JAKARTA (Reuters) – Indonesia has reached a deal to let Freeport-McMoRan Inc keep operating its giant Grasberg copper mine, after the U.S. company agreed to sell a majority stake following years of wrangling.
Freeport said on Tuesday it had made a “major concession and compromise” in agreeing to sell a 51 percent stake, and to build a second smelter in Indonesia. The company said the deal would be structured in a way that Freeport would retain control over the operations and governance of its Indonesian business.
“We are committed to completing the documentation as soon as possible during 2017,” Chief Executive Richard Adkerson said in a statement. Freeport’s shares were marginally down at $15.46 in premarket trading. Freeport has been in talks with Indonesia since late 2009 to work out how to shift to a new permit for Grasberg, the world’s second-biggest copper mine, as mandated in a mining law passed that year.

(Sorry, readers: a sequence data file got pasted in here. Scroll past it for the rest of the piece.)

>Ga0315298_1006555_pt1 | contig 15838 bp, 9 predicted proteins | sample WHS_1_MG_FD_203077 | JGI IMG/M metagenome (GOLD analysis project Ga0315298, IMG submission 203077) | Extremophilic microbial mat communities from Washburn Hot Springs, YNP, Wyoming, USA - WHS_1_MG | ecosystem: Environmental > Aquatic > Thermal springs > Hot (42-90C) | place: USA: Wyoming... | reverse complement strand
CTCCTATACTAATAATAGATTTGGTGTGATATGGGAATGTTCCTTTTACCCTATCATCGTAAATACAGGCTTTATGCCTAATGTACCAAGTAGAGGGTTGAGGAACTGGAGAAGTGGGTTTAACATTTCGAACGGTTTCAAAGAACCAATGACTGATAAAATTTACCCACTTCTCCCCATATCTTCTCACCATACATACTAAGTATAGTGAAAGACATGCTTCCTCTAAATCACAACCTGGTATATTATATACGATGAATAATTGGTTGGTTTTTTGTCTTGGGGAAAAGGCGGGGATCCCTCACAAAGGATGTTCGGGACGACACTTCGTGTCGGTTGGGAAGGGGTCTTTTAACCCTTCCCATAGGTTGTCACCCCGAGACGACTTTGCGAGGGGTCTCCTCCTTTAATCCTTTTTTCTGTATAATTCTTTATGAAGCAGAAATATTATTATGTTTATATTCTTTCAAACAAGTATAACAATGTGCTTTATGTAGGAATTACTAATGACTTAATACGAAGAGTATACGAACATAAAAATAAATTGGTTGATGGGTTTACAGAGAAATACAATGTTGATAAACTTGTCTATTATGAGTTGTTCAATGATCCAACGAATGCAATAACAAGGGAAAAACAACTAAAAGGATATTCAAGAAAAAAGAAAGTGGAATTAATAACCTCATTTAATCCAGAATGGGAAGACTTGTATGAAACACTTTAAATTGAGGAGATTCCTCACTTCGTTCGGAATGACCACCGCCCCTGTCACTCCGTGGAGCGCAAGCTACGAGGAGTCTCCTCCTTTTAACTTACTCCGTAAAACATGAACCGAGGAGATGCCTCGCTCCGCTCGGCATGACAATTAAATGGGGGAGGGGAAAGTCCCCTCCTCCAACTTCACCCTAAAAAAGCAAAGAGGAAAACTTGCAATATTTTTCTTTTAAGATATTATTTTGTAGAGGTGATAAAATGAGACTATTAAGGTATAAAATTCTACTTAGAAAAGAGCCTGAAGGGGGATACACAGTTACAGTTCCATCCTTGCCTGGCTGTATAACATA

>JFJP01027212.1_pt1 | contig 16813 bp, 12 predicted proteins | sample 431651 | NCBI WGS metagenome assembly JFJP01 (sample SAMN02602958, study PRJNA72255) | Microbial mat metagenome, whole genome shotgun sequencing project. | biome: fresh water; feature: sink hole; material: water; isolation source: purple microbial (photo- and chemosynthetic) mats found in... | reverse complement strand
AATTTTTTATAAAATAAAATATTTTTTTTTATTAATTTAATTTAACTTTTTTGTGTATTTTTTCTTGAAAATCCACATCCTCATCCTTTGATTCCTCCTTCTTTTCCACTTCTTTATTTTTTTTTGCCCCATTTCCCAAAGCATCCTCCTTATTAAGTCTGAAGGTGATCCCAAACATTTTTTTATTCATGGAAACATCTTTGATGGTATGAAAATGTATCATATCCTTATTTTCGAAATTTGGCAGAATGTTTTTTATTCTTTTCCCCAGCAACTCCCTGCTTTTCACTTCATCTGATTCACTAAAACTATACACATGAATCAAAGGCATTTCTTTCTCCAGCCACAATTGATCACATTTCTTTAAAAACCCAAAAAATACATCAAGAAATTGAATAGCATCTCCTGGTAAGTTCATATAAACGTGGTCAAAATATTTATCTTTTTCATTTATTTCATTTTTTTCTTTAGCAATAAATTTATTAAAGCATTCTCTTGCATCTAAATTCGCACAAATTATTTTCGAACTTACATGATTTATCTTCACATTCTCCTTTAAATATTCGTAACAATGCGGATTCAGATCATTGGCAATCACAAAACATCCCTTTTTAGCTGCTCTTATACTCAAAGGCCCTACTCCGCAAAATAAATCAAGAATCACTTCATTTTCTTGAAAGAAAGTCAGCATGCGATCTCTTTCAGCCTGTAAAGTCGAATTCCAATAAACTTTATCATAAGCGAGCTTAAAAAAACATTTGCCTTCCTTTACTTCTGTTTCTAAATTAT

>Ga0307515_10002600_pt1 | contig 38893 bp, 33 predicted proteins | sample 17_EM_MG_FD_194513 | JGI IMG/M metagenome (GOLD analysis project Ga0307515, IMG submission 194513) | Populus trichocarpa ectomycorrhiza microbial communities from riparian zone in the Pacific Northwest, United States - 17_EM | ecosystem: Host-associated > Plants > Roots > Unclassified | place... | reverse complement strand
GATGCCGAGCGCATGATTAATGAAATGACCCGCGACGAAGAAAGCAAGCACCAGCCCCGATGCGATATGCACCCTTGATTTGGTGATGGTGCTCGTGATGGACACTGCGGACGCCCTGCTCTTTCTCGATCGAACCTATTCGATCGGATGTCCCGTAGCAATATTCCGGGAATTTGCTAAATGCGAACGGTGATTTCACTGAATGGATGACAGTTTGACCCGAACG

Top-quality copper mines remain rare and the agreement underlines the mine’s importance to Freeport, the world’s biggest publicly listed copper miner, which produces a quarter of its copper from Grasberg.It also marks the return of a more muscular stance from a host government, a trend that was common during the commodities boom.
Freeport can “immediately apply” for a 10-year permit extension to mine at Grasberg beyond 2021, said Indonesian Energy and Mineral Resources Minister Ignasius Jonan, and a second extension could be proposed before 2031.
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